The age old debate over the formative influence of nature versus nurture presents itself to me as a question writ large on a giant billboard on the side of the road. Orr, my eighteen year old son recently embarked on his college journey, zooms by on the way to the rest of his life. What part of this wonderful, curious, earnest, effort avoidant and aggressively independent young man is a product of the organic, future positive environment we provided for him to grow up in, and what part is simply his true nature shining through.
The kinetics of bicycle-riding stimulate the memetics of writing. The meme for today day is the nature verses nurture debate which was offered to me by a segment of the Hidden Brain podcast that I’d been listening to on my daily bike ride through the Berkeley hills. My regular morning rides often give me something to think about and Hidden Brain has proven to be a reliable source of food for for my hungry mind. It keeps rising in my estimation among the many available to me. Its host, Shankar Vidantam, is rising along with it as a thoughtful social science storyteller with an incisive mind and matter-of-fact discipline.
Today he discussed sex and gender, presenting arguments for a natural versus cultural basis of identity, personality and ability. He set the frame for a science based discussion with the brouhaha caused recently by a memo written by Google engineer James Damore. Damore’s claim that there aren’t more female engineers at Google because women are less suited to high-status positions, resulted in his firing and becoming a cause celebre for the “nature” crowd. To counter the furore that followed, he took umbrage in the science that shows that women are simply different to men and that it is only by acknowledging those differences that we might find solutions to the technology gap. The “nurture” people weren’t having any of it with science of their own.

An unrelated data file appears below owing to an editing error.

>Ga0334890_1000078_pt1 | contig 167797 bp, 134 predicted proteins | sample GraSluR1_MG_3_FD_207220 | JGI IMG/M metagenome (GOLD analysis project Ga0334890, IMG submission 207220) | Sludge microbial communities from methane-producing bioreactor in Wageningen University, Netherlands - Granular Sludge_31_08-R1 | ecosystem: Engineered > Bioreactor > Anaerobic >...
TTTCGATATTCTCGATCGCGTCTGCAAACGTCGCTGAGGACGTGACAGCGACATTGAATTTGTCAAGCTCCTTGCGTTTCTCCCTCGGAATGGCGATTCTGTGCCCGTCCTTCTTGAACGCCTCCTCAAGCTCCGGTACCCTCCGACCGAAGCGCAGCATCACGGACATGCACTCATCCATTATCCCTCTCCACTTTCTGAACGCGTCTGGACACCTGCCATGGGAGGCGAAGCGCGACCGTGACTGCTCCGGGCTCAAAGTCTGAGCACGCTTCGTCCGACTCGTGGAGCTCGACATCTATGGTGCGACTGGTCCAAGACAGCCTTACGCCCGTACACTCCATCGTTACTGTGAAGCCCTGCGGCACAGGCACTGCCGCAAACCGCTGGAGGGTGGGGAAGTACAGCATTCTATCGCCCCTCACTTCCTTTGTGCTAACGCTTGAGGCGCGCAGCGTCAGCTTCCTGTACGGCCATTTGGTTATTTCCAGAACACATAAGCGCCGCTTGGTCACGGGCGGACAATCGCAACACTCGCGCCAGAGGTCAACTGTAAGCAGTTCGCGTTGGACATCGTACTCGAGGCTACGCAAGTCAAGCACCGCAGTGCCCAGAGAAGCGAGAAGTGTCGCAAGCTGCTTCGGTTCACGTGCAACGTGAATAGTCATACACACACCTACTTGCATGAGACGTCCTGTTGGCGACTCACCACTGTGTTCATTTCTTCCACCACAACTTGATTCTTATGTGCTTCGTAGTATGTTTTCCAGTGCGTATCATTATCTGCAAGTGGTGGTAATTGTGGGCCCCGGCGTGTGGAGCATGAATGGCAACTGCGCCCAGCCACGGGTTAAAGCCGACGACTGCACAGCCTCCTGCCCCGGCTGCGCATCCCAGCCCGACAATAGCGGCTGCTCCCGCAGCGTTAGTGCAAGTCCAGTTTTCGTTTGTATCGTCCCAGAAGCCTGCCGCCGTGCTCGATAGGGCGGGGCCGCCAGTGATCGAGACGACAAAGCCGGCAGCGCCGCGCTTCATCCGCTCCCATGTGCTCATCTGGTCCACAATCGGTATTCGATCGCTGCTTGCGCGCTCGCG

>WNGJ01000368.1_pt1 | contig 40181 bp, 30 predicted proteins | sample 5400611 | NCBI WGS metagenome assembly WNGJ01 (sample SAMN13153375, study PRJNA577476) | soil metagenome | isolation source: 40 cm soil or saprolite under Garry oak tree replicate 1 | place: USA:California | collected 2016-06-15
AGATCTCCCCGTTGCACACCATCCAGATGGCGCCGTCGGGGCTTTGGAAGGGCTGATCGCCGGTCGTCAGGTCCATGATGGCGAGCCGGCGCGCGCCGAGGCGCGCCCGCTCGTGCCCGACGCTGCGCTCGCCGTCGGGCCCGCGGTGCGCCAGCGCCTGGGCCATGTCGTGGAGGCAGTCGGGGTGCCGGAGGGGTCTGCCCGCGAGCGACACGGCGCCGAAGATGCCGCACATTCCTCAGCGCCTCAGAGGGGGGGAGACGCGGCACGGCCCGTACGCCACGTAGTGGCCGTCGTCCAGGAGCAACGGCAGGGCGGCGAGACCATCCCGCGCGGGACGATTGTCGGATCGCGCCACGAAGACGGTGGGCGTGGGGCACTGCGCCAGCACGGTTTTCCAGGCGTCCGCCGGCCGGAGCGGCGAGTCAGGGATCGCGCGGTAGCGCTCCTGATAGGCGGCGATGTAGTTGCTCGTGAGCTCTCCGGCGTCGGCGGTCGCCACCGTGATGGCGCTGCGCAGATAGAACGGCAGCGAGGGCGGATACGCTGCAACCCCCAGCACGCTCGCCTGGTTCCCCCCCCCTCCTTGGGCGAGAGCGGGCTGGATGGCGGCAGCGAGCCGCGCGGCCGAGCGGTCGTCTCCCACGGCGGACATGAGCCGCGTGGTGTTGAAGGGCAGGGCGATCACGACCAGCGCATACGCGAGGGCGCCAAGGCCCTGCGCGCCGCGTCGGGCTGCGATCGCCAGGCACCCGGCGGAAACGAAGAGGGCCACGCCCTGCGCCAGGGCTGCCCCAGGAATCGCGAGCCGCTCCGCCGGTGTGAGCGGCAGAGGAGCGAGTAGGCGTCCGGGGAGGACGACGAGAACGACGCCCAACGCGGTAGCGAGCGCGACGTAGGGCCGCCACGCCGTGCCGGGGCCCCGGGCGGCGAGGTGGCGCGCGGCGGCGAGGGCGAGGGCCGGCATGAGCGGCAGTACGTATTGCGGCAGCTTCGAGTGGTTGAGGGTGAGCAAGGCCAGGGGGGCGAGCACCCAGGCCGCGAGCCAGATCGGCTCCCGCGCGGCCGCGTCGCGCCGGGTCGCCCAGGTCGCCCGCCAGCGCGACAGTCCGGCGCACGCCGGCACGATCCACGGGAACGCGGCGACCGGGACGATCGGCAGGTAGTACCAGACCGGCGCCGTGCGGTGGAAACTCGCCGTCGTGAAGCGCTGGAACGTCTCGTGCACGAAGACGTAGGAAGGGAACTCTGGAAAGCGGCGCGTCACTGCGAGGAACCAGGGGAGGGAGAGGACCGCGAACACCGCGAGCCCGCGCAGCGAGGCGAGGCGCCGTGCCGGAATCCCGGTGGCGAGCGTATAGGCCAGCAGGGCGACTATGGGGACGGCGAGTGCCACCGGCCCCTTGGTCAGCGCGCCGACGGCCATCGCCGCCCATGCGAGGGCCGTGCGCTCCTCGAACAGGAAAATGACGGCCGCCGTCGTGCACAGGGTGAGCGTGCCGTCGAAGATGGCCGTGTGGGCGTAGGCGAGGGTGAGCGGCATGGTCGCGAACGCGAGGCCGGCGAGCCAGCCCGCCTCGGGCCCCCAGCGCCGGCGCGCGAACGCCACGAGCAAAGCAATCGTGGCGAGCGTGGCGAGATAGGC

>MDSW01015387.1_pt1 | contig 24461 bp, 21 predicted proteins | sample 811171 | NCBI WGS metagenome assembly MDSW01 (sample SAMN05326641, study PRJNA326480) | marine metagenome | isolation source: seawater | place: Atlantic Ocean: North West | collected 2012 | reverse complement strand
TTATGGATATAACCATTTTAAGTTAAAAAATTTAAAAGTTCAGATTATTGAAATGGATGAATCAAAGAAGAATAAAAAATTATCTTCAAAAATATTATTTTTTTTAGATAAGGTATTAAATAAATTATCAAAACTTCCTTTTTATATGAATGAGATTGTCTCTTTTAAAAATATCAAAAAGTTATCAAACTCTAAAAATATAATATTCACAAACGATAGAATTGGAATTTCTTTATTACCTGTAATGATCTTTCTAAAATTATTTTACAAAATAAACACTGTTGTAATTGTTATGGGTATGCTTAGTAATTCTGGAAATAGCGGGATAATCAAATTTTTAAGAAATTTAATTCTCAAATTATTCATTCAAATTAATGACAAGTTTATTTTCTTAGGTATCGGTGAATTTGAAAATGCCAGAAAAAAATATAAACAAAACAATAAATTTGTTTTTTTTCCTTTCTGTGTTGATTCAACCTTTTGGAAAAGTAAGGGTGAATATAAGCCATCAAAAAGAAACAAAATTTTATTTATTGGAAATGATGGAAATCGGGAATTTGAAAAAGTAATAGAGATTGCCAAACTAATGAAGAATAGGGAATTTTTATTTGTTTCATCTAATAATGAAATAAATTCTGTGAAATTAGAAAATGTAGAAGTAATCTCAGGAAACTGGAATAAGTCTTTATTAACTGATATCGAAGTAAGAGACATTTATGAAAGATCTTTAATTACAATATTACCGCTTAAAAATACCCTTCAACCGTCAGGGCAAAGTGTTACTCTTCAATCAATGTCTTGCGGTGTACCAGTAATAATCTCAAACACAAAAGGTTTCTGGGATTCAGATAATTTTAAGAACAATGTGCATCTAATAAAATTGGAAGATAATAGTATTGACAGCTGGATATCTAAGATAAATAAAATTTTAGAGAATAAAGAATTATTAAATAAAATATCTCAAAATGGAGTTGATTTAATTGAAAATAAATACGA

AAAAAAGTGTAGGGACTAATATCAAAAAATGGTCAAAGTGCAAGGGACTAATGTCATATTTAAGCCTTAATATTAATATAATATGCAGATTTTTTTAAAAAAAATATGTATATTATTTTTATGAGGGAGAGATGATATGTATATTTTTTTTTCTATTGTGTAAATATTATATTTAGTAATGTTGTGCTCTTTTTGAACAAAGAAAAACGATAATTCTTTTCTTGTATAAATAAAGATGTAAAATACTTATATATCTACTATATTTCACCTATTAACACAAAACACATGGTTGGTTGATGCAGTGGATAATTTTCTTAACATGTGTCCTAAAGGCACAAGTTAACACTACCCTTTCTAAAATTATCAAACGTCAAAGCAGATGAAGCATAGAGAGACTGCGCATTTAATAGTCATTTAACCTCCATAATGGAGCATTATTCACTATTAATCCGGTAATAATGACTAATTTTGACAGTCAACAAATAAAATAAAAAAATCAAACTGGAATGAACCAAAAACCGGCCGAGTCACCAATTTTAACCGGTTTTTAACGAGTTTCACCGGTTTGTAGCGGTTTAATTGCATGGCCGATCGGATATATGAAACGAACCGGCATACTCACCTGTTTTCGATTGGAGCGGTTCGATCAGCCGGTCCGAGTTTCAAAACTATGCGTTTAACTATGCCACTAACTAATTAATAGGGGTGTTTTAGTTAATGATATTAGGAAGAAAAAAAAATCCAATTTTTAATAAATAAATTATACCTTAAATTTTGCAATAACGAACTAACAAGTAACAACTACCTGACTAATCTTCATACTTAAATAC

What struck me is how directly the design consciousness framework that I’ve been thinking about of late is able to illuminate this generally intractable debate. In a nutshell, design consciousness, as I’ve been writing, is our awareness of ourselves as a prime mover along with the forces of nature, shaping the world we live in so that it is adapted to suit our selves – body, mind and spirit. We acquired this adaptive creative instinct while hunting and gathering with simply tools on the African savanna at the dawn of our being. More recently we have turned it into a disciplined practice by which we design buildings and cities, cars and culture, websites and greeting cards. Once we had established the survival benefits of making better tools we evolved opposable thumbs to gain dexterity for better tool making, and to be better equipped to handle the tools we made. Co-creation between nature and culture is central to our awareness of ourselves as a creator species. If we see that, then we must also see that even our sexual nature is in large part an object of our own creation and constantly in a state of formation and re-formation. Vidantam walked me through the research that confirms that within a strict nature versus nurture frame, the discussion is intractable.